How come a place that was once called “The pearl of the Islands” becomes the poorest country in the western hemisphere? There are many hypotheses explaining Haiti’s wretched condition. Many attribute it to its leaders’ lack of vision, incompetence and corruption throughout its existence. Others ascribe it to the unequal distribution of land and resources after its independence mixed with the marginalization of its masses. Some superstitious minds put the blame on Vodou, one of Haiti’s cultural and religious manifestations. Others went so far to claim that Haiti does not exist. A nation, for certain people, exists only through its institutions. If those institutions are either corrupt or inexistent, one can safely assert the nation’s inexistence.
The religious interpretation is totally false: It does not adhere to any scientific principle. It is biased, ideologically slanted, and Eurocentric. The Haiti’s inexistence Theory can only be processed as “food for thought”. The two other interpretations, both alluding to some form of institutional failure, have some elements of truth. However, the numerous and unjust foreign interventions are by far the primary causes of Haitian conditions.
It is important to establish that the first Europeans who arrived to the land did not come for cultural exchanges. They exclusively came in search of gold and seasonings to enrich their motherlands. Building a country on equal terms was not part of their vision. After enslaving and decimating the native Indians, they brought in African slaves. Besides stealing the gold, destroying the forests to get enough wood to build Europe, they mercilessly overused the land (Edward Scobie). By the time, mulattoes and blacks united to defeat the French Army, they had inherited a deforested land with a colonial mentality that favored selfishness and a sense of superiority over communal well-being and equality.
People are the product of what they have experienced. Most of the founding fathers, especially the mulatto and black slave owners, who were already free before the independence war, did not have a visceral attachment to the land and a sense of brotherhood toward the majority of the uneducated black slaves. Most of them simply wanted to replace the French without altering the colonial mentality.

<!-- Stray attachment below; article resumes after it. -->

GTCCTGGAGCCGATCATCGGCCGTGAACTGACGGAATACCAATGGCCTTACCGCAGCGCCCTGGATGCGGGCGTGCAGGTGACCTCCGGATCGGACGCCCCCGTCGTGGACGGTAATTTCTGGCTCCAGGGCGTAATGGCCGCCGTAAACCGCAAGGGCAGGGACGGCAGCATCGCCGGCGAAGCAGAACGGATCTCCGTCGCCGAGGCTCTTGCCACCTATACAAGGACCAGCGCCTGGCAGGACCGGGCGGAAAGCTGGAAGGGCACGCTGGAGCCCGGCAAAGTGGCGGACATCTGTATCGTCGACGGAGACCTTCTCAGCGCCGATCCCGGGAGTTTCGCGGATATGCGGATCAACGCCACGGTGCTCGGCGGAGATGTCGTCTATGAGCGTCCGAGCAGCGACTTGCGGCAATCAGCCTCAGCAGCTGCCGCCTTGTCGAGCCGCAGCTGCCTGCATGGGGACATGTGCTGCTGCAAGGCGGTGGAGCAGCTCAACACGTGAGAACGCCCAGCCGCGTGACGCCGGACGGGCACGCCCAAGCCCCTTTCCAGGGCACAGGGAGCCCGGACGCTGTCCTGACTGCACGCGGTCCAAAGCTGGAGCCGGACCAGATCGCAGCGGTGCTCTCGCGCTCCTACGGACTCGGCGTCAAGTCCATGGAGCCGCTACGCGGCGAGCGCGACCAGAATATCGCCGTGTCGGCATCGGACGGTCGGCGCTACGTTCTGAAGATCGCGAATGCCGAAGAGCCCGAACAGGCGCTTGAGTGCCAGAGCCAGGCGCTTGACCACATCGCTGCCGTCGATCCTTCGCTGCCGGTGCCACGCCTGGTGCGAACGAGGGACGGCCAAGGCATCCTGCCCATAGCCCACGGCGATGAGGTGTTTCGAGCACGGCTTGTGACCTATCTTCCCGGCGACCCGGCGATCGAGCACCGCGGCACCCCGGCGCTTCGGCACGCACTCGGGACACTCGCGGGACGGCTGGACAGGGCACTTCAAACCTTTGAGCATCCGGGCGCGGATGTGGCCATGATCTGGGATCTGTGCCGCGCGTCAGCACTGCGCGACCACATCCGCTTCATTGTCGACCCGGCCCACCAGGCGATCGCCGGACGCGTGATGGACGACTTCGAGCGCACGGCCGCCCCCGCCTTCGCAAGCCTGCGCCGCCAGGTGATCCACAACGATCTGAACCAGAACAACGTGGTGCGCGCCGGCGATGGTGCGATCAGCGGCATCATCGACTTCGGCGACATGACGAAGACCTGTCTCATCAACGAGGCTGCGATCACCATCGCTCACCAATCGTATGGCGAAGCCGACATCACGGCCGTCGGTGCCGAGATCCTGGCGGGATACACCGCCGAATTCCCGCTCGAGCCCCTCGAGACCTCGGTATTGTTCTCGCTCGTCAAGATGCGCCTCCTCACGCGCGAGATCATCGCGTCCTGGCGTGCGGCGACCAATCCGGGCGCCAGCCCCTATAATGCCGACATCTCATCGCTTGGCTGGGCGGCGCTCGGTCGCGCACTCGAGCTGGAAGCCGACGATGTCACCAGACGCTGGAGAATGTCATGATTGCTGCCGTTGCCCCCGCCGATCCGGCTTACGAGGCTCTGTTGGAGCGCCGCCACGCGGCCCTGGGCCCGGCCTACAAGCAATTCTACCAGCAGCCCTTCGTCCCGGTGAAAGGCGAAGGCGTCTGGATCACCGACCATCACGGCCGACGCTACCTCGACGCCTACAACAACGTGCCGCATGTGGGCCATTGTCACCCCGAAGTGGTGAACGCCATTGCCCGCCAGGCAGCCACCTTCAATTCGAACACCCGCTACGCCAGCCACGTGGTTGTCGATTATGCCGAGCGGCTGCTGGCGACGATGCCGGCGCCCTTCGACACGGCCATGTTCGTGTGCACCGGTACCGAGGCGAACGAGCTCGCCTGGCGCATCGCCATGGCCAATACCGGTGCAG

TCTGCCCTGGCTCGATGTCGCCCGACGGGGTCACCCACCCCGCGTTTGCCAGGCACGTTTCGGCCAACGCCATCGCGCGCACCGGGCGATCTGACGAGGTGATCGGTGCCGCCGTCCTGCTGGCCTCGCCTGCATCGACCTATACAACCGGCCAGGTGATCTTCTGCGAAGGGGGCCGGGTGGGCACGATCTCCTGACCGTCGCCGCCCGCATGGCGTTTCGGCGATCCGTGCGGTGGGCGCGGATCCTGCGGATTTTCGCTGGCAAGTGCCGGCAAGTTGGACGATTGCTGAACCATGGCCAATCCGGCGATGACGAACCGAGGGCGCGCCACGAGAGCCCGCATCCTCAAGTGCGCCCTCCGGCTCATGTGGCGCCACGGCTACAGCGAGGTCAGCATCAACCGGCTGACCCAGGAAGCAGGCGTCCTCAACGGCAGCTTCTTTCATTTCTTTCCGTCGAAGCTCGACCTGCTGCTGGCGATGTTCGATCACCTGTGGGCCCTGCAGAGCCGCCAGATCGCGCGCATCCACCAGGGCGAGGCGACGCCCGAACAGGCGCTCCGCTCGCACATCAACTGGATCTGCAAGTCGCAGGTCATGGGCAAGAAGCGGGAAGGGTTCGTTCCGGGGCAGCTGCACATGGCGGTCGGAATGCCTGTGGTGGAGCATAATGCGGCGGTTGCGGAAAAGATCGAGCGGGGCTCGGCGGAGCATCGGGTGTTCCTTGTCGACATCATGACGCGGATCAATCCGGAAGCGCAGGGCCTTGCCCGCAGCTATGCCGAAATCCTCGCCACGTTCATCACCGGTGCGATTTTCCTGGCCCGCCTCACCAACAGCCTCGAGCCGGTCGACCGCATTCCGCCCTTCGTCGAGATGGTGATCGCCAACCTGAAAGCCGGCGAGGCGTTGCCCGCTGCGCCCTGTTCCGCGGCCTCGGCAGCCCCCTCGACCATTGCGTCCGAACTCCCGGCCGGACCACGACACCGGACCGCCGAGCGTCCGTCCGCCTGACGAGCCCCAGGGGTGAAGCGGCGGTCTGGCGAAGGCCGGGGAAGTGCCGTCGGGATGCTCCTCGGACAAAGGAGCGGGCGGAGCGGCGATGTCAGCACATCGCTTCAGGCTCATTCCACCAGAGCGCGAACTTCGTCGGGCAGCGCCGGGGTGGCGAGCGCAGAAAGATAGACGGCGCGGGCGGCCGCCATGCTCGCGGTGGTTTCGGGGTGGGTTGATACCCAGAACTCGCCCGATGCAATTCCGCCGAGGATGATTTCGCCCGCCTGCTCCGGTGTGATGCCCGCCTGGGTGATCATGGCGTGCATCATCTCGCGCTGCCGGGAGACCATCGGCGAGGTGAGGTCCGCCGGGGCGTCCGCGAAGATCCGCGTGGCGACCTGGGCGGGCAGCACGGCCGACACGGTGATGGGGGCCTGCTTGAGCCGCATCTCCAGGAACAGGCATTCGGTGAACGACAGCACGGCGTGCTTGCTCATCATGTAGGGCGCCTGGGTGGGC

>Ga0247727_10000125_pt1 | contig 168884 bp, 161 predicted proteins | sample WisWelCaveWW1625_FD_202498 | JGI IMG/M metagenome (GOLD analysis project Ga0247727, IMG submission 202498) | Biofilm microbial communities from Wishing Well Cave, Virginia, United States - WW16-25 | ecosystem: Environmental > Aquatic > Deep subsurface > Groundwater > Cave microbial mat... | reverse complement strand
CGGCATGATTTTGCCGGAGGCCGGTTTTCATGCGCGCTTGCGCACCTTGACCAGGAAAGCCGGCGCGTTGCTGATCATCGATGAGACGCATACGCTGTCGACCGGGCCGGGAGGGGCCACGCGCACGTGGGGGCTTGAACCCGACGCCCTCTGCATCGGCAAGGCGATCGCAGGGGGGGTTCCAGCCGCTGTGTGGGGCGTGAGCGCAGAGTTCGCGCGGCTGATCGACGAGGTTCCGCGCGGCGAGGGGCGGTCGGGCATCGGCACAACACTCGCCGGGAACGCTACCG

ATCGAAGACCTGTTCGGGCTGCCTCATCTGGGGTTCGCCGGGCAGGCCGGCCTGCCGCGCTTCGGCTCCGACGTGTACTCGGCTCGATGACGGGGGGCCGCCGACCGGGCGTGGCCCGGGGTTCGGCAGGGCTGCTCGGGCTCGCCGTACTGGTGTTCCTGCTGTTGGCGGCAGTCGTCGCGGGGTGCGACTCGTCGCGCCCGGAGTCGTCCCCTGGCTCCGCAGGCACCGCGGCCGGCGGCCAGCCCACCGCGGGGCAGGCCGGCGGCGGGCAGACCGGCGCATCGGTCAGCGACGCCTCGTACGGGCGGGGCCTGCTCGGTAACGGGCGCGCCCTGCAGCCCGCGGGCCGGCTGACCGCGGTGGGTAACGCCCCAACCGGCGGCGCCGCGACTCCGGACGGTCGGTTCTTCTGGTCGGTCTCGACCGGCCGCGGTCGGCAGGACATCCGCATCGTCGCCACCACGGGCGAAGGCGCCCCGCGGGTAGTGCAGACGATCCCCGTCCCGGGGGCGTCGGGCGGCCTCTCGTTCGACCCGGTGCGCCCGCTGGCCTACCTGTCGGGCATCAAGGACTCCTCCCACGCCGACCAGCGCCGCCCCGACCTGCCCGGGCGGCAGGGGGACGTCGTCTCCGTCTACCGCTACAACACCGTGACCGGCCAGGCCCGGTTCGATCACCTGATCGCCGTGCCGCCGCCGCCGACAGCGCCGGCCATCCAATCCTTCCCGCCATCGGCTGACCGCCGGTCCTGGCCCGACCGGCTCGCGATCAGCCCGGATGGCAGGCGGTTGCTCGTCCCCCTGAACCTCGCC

Also, the fear that Haiti’s example may stir unrest in other colonies predisposed all the colonial powers to reject its existence as an independent nation. Besides the economic embargo, fearing a French comeback, the first Haitian governments were forced to spend almost everything into weapons and building forts.
Throughout Haiti’s existence many countries have used their military might to impose their will on Haiti.
Twenty-one years after independence, the nascent nation facing French warships, was forced to pay 21 billions dollars, the modern-day equivalent of 90.000.000 gold francs to France for reparations in order to be recognized as a sovereign nation. That was more than 70% of our Gross National Product.
Rubelcava Affair- . on July, 6, 1861, the Spanish admiral Rubelcava arrived in the Haitian Capital, Port-Au-Prince with a fleet of warships and demanded an indemnity of 20.000 Haitian currencies.
Luders, a German businessman, was sentenced on October 14, 1897, for a year for having assaulted a police officer. In retaliation, on December 6, 1897, two German warships arrived in Port-Au-Prince and demanded 20.000 dollars for compensation and the right for Luders to continue living in Haiti.
Maunder, a British subject, leased La Tortue, a small Haitian island, for a mahogany concession. After a conflict with local authorities, the Maunders were forced to leave. Then, in 1875, a British warship was sent to La Tortue to take possession of the island.
Thus, having the back up of their homelands, Haiti foreign businessmen have always had free reign to conduct their monkey business and bribe anyone without consequences. The Haitian elite composed of different nationalities would have done anything to get one of their men in power. Almost all the political upheavals were either engineered or financed by some faction of the elite. They simply perceive Haiti as land to get rich without taking into consideration the nation as a whole. The notion of civism and sense of community is not within them.
The United States did not recognize Haiti’ independence until 1862, fearing that may encourage slave rebellion in its own territory. Even tough, many of our Haitian brothers fought and died in the US independence War in Savannah, Georgia. The law of reciprocity was not applied.
After a period of political upheavals created by many foreign elements, the US invaded Haiti in 1915 and stayed until 1934. However, life of the masses did not get better. No primary schools were built in the country side and rural areas.
Also they left the country in 1934 in the hands of an army that they have themselves trained and a corrupt elite with no attachment to the nation.
And elite that prefers to sacrifice the local agriculture and livestock to benefit from imported goods. Also, for 29 years, the US had backed up economically and militarily the Duvalier dictatorships.
In sum, we can not capture the essence of the Haitian drama without mentioning the foreign injustices and interventions that have greatly contributed to its demise. Truly, this article was not written in a spirit of revenge, and hatred but rather to help us find optimal solution to move forward. We all are part of the global village. Still, a nation‘s historical memory can not solely be understood from foreign perspectives and interpretations. Haiti’s historical memory also has to reflect its people’s perspectives.
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